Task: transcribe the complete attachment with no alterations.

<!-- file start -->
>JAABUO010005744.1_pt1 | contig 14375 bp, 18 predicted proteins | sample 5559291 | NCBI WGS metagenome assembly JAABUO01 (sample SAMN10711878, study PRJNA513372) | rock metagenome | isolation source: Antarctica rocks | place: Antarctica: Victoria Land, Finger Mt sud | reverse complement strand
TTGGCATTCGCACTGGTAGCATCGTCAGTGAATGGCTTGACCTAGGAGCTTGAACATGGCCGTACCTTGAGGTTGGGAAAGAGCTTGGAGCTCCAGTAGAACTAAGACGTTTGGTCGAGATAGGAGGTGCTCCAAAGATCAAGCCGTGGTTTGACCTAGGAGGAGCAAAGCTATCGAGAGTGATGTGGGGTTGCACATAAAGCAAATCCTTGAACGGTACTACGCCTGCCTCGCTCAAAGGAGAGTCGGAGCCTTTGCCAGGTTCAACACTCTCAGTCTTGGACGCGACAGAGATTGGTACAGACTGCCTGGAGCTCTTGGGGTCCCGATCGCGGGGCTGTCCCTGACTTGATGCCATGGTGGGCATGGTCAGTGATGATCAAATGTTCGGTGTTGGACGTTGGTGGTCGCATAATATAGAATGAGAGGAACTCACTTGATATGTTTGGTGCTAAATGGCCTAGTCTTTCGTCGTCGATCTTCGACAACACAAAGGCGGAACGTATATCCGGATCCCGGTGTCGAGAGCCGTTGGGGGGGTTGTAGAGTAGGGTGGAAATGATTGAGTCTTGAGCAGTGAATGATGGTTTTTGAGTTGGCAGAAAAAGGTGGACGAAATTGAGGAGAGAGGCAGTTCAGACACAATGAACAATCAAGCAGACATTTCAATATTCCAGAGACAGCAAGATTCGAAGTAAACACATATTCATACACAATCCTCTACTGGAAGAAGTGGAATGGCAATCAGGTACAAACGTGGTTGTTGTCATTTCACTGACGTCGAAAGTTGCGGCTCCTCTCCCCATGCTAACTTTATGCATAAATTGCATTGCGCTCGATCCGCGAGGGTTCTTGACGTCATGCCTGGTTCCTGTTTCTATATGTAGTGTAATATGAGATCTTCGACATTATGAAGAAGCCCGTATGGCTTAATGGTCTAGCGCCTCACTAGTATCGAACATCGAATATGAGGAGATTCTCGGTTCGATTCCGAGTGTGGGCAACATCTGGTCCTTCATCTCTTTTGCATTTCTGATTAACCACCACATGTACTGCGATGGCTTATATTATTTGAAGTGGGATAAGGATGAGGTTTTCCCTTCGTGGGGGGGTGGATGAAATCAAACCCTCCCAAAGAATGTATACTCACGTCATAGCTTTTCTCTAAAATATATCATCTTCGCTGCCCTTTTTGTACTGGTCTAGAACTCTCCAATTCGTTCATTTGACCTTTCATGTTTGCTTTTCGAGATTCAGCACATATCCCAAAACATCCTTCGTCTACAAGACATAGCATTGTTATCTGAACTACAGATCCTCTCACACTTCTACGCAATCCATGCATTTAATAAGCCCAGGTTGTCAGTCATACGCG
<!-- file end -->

>JAABUO010005744.1_pt1 | contig 14375 bp, 18 predicted proteins | sample 5559291 | NCBI WGS metagenome assembly JAABUO01 (sample SAMN10711878, study PRJNA513372) | rock metagenome | isolation source: Antarctica rocks | place: Antarctica: Victoria Land, Finger Mt sud | reverse complement strand
TTGGCATTCGCACTGGTAGCATCGTCAGTGAATGGCTTGACCTAGGAGCTTGAACATGGCCGTACCTTGAGGTTGGGAAAGAGCTTGGAGCTCCAGTAGAACTAAGACGTTTGGTCGAGATAGGAGGTGCTCCAAAGATCAAGCCGTGGTTTGACCTAGGAGGAGCAAAGCTATCGAGAGTGATGTGGGGTTGCACATAAAGCAAATCCTTGAACGGTACTACGCCTGCCTCGCTCAAAGGAGAGTCGGAGCCTTTGCCAGGTTCAACACTCTCAGTCTTGGACGCGACAGAGATTGGTACAGACTGCCTGGAGCTCTTGGGGTCCCGATCGCGGGGCTGTCCCTGACTTGATGCCATGGTGGGCATGGTCAGTGATGATCAAATGTTCGGTGTTGGACGTTGGTGGTCGCATAATATAGAATGAGAGGAACTCACTTGATATGTTTGGTGCTAAATGGCCTAGTCTTTCGTCGTCGATCTTCGACAACACAAAGGCGGAACGTATATCCGGATCCCGGTGTCGAGAGCCGTTGGGGGGGTTGTAGAGTAGGGTGGAAATGATTGAGTCTTGAGCAGTGAATGATGGTTTTTGAGTTGGCAGAAAAAGGTGGACGAAATTGAGGAGAGAGGCAGTTCAGACACAATGAACAATCAAGCAGACATTTCAATATTCCAGAGACAGCAAGATTCGAAGTAAACACATATTCATACACAATCCTCTACTGGAAGAAGTGGAATGGCAATCAGGTACAAACGTGGTTGTTGTCATTTCACTGACGTCGAAAGTTGCGGCTCCTCTCCCCATGCTAACTTTATGCATAAATTGCATTGCGCTCGATCCGCGAGGGTTCTTGACGTCATGCCTGGTTCCTGTTTCTATATGTAGTGTAATATGAGATCTTCGACATTATGAAGAAGCCCGTATGGCTTAATGGTCTAGCGCCTCACTAGTATCGAACATCGAATATGAGGAGATTCTCGGTTCGATTCCGAGTGTGGGCAACATCTGGTCCTTCATCTCTTTTGCATTTCTGATTAACCACCACATGTACTGCGATGGCTTATATTATTTGAAGTGGGATAAGGATGAGGTTTTCCCTTCGTGGGGGGGTGGATGAAATCAAACCCTCCCAAAGAATGTATACTCACGTCATAGCTTTTCTCTAAAATATATCATCTTCGCTGCCCTTTTTGTACTGGTCTAGAACTCTCCAATTCGTTCATTTGACCTTTCATGTTTGCTTTTCGAGATTCAGCACATATCCCAAAACATCCTTCGTCTACAAGACATAGCATTGTTATCTGAACTACAGATCCTCTCACACTTCTACGCAATCCATGCATTTAATAAGCCCAGGTTGTCAGTCATACGCG